Further efforts are needed to optimize glucocorticoid and opioid prescribing for patients with rheumatoid arthritis (RA) in order to improve patient outcomes, according to study findings published in Current Opinion in Rheumatology.
High-quality clinical trials have established that glucocorticoids improve outcomes in RA, the study authors noted, but whether their benefits outweigh their risks continue to be questioned. Therefore, researchers reviewed recent studies on patterns of glucocorticoid and opioid prescribing in RA, and associated harms. They found that, currently, a large percentage of patients with RA remain on glucocorticoids and/or opioids long term, and the likelihood and risk for both glucocorticoid and opioid exposure varies across the population and are influenced by provider factors.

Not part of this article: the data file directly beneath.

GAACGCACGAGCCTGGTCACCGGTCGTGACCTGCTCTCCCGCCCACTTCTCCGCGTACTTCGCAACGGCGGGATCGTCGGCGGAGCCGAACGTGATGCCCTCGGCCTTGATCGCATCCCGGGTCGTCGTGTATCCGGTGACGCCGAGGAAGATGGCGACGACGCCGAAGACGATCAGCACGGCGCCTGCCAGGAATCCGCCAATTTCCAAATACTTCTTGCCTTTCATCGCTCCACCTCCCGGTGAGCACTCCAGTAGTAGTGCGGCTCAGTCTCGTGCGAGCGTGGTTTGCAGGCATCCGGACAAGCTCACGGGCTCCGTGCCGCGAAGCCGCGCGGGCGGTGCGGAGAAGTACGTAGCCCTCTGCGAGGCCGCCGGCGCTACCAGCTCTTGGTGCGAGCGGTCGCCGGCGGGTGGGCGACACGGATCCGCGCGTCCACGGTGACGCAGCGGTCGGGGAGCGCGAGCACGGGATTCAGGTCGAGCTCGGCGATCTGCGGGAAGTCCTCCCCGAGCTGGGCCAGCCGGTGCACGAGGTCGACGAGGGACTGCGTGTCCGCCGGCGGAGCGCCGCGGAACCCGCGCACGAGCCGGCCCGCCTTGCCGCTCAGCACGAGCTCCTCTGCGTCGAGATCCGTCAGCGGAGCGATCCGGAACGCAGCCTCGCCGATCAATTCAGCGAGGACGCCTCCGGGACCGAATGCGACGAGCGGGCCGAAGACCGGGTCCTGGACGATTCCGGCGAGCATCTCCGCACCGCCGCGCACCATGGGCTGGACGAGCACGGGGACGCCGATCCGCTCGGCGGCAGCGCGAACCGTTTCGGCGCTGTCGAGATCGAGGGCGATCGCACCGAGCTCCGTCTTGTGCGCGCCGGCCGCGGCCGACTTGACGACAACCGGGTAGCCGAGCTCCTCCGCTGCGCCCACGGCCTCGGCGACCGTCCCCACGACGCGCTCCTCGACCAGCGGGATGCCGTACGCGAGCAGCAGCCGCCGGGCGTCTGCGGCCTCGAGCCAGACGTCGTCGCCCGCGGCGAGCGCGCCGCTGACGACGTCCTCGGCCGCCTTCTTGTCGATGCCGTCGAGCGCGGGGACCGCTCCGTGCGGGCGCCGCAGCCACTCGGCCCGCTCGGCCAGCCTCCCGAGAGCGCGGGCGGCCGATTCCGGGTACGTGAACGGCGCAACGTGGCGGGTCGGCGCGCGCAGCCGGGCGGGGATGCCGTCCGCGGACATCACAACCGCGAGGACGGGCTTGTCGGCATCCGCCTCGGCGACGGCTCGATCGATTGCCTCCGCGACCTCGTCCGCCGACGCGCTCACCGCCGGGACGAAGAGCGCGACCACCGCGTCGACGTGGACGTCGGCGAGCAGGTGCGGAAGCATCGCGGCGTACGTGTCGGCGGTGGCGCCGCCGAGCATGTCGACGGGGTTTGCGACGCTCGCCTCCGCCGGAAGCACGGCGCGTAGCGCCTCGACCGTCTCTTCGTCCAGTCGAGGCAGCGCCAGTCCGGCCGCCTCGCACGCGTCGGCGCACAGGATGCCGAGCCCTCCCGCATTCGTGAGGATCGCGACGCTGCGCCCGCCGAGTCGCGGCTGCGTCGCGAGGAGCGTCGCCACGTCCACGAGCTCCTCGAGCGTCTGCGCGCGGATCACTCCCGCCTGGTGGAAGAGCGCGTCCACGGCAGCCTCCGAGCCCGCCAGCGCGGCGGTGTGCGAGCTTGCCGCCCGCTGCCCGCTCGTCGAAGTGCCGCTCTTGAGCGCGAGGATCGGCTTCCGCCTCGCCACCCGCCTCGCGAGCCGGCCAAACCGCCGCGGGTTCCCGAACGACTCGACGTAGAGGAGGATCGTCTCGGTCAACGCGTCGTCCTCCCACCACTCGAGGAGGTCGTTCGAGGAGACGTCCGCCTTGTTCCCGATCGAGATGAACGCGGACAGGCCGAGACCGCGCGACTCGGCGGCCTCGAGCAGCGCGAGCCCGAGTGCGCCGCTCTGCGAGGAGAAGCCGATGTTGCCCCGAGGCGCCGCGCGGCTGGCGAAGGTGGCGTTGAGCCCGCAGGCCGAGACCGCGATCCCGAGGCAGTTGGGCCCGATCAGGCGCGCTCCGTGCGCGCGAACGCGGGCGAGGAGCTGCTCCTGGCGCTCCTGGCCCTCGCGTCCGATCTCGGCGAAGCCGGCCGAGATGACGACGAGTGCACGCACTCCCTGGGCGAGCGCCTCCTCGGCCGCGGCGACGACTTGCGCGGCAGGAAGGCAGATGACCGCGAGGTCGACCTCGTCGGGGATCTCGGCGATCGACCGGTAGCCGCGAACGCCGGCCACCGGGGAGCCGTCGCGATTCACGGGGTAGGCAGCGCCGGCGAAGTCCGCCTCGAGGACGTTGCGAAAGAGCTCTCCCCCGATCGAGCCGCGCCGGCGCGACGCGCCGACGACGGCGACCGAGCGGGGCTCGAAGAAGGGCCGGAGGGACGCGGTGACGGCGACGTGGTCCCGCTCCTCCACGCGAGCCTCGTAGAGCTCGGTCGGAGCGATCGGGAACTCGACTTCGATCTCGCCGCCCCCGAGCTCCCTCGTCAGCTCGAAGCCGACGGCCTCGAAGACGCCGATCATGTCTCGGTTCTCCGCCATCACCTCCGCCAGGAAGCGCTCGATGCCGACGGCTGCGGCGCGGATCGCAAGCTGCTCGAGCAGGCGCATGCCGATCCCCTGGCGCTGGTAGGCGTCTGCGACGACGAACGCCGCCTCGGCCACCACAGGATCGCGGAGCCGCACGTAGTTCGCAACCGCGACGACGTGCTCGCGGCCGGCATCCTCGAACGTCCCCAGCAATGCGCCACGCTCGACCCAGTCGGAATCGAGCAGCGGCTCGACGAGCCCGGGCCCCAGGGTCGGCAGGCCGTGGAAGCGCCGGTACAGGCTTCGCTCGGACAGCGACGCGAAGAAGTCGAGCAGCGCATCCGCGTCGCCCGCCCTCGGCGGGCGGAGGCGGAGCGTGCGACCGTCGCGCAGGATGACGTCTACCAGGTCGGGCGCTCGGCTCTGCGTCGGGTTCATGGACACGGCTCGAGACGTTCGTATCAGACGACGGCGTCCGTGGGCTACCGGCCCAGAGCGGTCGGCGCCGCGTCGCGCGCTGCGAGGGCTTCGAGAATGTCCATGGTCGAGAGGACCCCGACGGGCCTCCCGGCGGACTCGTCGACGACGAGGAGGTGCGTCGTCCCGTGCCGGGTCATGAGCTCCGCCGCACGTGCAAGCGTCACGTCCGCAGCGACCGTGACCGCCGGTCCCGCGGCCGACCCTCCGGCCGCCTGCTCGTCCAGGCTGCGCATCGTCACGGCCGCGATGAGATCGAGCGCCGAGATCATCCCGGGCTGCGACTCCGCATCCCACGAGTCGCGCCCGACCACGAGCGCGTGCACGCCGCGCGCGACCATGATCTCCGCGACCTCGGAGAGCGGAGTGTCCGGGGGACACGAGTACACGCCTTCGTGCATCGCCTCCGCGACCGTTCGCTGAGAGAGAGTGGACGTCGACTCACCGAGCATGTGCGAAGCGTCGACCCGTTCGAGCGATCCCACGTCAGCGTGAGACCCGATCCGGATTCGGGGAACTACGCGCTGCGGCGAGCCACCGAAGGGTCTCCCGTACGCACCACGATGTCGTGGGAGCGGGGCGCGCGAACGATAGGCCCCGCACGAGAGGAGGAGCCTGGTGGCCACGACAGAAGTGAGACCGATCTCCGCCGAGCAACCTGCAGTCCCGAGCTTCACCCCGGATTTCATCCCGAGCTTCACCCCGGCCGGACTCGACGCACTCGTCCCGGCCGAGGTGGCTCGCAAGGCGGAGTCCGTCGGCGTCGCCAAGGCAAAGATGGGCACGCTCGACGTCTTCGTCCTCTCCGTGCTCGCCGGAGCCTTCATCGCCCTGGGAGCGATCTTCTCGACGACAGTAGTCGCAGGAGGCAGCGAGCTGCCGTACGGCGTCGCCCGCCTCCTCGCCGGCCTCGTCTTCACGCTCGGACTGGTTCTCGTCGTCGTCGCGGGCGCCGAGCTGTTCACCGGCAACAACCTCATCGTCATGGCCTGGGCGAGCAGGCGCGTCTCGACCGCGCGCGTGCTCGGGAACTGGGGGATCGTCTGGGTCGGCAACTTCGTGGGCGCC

Chronic opioid use has recently increased among patients with RA despite its inability to effectively modify RA-related pain or reduce disease activity, and opioid exposure is associated with delays in disease-modifying treatment initiation in patients with RA. Evidence increasingly demonstrates toxicity associated with even low-dose glucocorticoids (≤7.5 mg/day), however up to two-thirds of patients with RA may be able to discontinue chronic low-dose glucocorticoids without flare or adrenal insufficiency. Thus, these new data have led to changes in clinical practice guidelines for glucocorticoid use in treating RA as the risks for using glucocorticoids to maintain disease control in RA appear to outweigh the benefits.
The study authors concluded, “Although low-dose and short-term glucocorticoid use is extremely common and effective in RA management, increasing evidence of toxicity has led experts to begin recommending that such exposure be minimized.” They added, “Despite a lack of data to suggest opioids improve RA disease activity, they are used commonly, continued long-term, and associated with delayed effective therapy.”
Moore MN, Wallace BI. Glucocorticoid and opioid use in rheumatoid arthritis management. Curr Opin Rheumatol. 2021;33(3):277-283. doi:10.1097/BOR.0000000000000788